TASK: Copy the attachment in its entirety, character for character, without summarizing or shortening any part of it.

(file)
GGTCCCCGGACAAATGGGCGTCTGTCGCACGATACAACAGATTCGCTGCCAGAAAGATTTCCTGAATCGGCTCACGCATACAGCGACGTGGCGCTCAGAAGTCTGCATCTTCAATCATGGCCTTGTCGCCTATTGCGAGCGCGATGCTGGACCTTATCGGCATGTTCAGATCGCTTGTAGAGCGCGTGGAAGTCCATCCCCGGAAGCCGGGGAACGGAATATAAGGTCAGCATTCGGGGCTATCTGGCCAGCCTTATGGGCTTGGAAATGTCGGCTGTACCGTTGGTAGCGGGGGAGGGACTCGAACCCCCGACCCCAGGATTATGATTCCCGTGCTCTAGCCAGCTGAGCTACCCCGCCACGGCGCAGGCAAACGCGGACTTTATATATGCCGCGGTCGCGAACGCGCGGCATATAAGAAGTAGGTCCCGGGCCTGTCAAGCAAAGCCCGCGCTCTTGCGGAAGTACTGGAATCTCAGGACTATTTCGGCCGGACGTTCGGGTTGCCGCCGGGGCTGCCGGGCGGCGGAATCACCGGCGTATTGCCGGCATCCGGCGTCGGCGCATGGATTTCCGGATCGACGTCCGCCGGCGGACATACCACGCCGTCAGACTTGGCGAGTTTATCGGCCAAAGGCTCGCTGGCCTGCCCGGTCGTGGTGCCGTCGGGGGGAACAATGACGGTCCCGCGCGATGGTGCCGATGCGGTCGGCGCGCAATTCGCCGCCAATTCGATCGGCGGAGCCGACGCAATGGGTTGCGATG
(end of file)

GGTCCCCGGACAAATGGGCGTCTGTCGCACGATACAACAGATTCGCTGCCAGAAAGATTTCCTGAATCGGCTCACGCATACAGCGACGTGGCGCTCAGAAGTCTGCATCTTCAATCATGGCCTTGTCGCCTATTGCGAGCGCGATGCTGGACCTTATCGGCATGTTCAGATCGCTTGTAGAGCGCGTGGAAGTCCATCCCCGGAAGCCGGGGAACGGAATATAAGGTCAGCATTCGGGGCTATCTGGCCAGCCTTATGGGCTTGGAAATGTCGGCTGTACCGTTGGTAGCGGGGGAGGGACTCGAACCCCCGACCCCAGGATTATGATTCCCGTGCTCTAGCCAGCTGAGCTACCCCGCCACGGCGCAGGCAAACGCGGACTTTATATATGCCGCGGTCGCGAACGCGCGGCATATAAGAAGTAGGTCCCGGGCCTGTCAAGCAAAGCCCGCGCTCTTGCGGAAGTACTGGAATCTCAGGACTATTTCGGCCGGACGTTCGGGTTGCCGCCGGGGCTGCCGGGCGGCGGAATCACCGGCGTATTGCCGGCATCCGGCGTCGGCGCATGGATTTCCGGATCGACGTCCGCCGGCGGACATACCACGCCGTCAGACTTGGCGAGTTTATCGGCCAAAGGCTCGCTGGCCTGCCCGGTCGTGGTGCCGTCGGGGGGAACAATGACGGTCCCGCGCGATGGTGCCGATGCGGTCGGCGCGCAATTCGCCGCCAATTCGATCGGCGGAGCCGACGCAATGGGTTGCGATG